[CFP] Scipy 2018 - Scientific Computing with Python conference


SciPy 2018, the 17th annual Scientific Computing with Python conference, will be held July 9-15 in Austin, Texas. The annual SciPy Conference brings together over 700 participants from industry, academia, and government to showcase their latest projects, learn from skilled users and developers, and collaborate on code development. The Proceedings of the Python in Science Conference, the journal covering SciPy submissions, is also available to publish submissions from academic contributors. The call for abstracts for SciPy 2018 for talks, posters, and tutorials is now open.

Mini Symposia

We would also like to call special attention to a symposium within the conference.

Political & Social Sciences

Python is increasingly used to conduct fundamental research in political science, geography, psychology, sociology, and urban planning. Individuals or teams interested in presenting on their use of scientific tools in Python in projects in these domains (and are interested in honing their skills through training and involvement in tutorias) are especially encouraged to submit to this symposia on computational social science at SciPy 2018.

Talks & Posters (July 11-13, 2018)
In addition to the Political & Social Sciences track and general talks, this year will have specialized tracks focused on:

Data Visualization
Reproducibility and Software Sustainability
Biology and Bioinformatics
Data Science
Earth, Ocean and Geoscience
Image Processing
Language Interoperability
Library Science and Digital Humanities
Machine Learning
Materials Science
SciPy Tools plenary session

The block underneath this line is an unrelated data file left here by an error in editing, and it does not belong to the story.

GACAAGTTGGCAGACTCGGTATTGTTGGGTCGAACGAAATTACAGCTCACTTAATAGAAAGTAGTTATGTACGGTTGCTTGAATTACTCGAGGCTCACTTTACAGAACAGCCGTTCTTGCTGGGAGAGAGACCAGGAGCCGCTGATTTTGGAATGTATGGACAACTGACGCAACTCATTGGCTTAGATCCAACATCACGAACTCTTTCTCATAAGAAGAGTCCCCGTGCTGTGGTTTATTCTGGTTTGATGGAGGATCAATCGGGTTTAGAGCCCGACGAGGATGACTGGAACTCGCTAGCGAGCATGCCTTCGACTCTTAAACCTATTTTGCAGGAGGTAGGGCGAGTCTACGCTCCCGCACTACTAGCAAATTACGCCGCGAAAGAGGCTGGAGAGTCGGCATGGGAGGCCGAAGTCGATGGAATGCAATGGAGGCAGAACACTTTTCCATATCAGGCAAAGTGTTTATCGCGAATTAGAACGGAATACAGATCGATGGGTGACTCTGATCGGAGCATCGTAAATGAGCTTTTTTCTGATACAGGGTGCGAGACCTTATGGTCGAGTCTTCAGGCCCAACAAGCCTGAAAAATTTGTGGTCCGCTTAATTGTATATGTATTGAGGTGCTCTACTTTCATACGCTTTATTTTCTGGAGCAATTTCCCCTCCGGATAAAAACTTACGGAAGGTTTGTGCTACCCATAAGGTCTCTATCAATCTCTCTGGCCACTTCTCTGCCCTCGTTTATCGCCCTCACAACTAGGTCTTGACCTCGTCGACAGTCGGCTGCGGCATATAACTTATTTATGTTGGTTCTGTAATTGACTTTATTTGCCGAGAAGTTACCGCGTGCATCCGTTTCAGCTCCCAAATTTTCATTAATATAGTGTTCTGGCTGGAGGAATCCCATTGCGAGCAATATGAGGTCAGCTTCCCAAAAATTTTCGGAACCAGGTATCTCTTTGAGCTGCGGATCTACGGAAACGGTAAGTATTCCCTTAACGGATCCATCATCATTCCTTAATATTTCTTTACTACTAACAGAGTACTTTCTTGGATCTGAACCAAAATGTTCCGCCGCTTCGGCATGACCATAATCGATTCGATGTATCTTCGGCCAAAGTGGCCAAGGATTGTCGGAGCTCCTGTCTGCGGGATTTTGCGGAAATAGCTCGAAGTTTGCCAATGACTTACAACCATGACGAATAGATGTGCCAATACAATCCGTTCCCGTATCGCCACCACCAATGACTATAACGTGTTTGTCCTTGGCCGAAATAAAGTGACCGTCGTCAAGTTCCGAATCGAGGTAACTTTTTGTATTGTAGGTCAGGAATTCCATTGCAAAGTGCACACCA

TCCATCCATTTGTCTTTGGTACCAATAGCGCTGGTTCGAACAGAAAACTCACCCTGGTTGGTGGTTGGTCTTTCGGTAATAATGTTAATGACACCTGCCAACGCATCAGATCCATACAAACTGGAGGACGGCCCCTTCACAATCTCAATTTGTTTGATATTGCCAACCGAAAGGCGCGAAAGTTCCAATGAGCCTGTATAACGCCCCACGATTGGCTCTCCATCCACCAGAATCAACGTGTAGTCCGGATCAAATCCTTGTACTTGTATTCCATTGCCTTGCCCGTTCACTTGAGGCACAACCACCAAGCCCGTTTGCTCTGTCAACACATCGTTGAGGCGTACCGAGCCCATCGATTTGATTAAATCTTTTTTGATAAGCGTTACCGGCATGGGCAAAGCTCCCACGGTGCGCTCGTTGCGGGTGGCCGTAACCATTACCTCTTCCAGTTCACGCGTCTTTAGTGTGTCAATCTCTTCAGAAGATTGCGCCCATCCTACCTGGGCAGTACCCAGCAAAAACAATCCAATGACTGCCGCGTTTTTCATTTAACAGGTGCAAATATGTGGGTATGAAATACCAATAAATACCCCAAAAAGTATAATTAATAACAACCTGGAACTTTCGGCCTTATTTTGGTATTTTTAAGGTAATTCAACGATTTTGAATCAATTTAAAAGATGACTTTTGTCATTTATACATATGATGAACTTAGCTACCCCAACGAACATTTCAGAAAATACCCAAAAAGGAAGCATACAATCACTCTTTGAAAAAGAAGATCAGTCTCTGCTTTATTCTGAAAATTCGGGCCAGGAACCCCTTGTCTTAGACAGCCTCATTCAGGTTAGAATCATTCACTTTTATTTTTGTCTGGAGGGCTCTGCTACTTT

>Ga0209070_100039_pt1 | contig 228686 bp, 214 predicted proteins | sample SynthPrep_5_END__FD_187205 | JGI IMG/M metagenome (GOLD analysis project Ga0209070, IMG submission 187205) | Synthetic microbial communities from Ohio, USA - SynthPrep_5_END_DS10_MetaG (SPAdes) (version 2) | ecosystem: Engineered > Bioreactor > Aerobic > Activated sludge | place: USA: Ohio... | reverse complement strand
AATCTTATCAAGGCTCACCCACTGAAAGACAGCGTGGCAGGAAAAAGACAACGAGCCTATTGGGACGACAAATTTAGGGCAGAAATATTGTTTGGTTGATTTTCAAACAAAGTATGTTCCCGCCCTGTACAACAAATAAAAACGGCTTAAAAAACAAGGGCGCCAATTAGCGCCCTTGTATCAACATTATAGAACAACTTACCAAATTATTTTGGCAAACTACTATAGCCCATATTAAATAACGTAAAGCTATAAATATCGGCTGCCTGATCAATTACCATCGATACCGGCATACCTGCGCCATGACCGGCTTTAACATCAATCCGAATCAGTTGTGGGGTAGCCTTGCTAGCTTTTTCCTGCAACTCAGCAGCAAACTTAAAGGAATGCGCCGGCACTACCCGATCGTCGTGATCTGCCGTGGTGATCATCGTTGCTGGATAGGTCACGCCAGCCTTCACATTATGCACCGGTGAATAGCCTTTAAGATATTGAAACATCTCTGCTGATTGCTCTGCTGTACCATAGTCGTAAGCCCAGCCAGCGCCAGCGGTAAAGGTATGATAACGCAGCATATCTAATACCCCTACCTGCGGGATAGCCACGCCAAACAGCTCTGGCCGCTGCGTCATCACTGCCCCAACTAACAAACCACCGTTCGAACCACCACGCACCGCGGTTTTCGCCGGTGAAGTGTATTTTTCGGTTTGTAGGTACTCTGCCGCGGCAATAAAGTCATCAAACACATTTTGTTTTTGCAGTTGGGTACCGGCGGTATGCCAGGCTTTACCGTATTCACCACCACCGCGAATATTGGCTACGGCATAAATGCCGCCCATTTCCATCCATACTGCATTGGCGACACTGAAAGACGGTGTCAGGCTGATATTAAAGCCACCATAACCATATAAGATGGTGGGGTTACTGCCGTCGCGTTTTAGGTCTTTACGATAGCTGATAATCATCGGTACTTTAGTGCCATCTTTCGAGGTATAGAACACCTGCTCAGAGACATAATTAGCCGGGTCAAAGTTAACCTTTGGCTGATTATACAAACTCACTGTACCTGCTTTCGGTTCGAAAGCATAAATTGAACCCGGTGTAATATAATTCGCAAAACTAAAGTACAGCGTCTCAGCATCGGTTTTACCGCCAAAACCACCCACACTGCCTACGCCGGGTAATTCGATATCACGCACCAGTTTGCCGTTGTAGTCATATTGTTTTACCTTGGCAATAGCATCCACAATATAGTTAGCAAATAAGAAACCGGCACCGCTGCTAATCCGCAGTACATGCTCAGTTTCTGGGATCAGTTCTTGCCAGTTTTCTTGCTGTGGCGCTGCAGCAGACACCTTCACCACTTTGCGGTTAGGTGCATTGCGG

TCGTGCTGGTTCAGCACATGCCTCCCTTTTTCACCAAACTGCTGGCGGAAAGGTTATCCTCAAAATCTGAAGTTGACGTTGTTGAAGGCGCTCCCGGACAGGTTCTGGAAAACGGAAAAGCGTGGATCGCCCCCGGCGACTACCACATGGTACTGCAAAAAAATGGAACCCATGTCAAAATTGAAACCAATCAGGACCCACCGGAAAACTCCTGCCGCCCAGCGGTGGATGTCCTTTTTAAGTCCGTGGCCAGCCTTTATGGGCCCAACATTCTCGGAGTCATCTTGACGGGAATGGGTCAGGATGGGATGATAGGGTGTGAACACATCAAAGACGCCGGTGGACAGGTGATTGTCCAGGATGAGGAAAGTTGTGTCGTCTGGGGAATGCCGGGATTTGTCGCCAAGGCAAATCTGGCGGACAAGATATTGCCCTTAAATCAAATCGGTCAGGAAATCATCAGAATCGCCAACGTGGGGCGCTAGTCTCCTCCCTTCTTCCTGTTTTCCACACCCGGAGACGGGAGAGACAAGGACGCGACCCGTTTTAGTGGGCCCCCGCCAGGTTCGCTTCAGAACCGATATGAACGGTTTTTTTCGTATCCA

Tutorials (July 9-10, 2018)
Tutorials should be focused on covering a well-defined topic in a hands-on manner. We are looking for awesome techniques or packages, helping new or advanced python programmers develop better or faster scientific applications. We encourage submissions to be designed to allow at least 50% of the time for hands-on exercises, even if this means the subject matter needs to be limited. Tutorials will be 4 hours in duration. In your tutorial application, you can indicate what prerequisite skills and knowledge will be needed for your tutorial, and the approximate expected level of knowledge of your students (i.e. beginner, intermediate, advanced). Instructors of accepted tutorials will receive a stipend.
For examples of content and format, you can refer to tutorials from past SciPy tutorial sessions (SciPy2017, SciPy2016)

[Conference Website]
[Submission Website]

Important Dates
February 9, 2018 Submission deadline
March 20, 2018 Tutorial presenters notified of acceptance
April 2, 2018 Conference speakers and poster presenters notified of acceptance
May 14, 2018 First draft of Proceedings Due
July 9-10, 2018 SciPy 2018 Tutorials
July 11-13, 2018 SciPy 2018 Conference
July 14-15, 2018 SciPy 2018 Sprints


Thanks for advertising, @ljwolf!

I think it would be fabulous to showcase PyStan at SciPy 2018 and garner interest from the SciPy community (my favourite).

@ariddell @ahartikainen How about submitting a talk (https://scipy2018.scipy.org/ehome/299527/648140/)?

Or a tutorial (https://scipy2018.scipy.org/ehome/299527/648139/)? The latter is probably more work… I’m happy to team up and contribute my Carpentry teaching expertise (https://carpentries.github.io/instructor-training/). On a note related to @andrewgelman’s point about volunteering to teach tutorials (Stan Meeting 2018-01-18), instructors receive a $1,000 stipend.


I think this is a great idea. Is there an existing RStan talk/tutorial
which would, if translated into PyStan, be a good fit for the venue?

Is there any carpentry module that talks about statistical computing in
Python? That also would be a great thing to have.



I think this is a great idea. Is there an existing RStan talk/tutorial
which would, if translated into PyStan, be a good fit for the venue?

I think that the “Intro to Stan” tutorial which @jonah and @seantalts gave at StanCon 2018 could serve as a basis (materials: http://mc-stan.org/workshops/stancon2018_intro/).

Is there any carpentry module that talks about statistical computing in
Python? That also would be a great thing to have.

This touches on another conversation which I wanted to spark, as I hinted at the latest Stan Meeting (2018-01-18), following this take by Carpentry founder Greg Wilson: https://software-carpentry.org/blog/2018/01/teaching-statistics-in-the-21st-century.html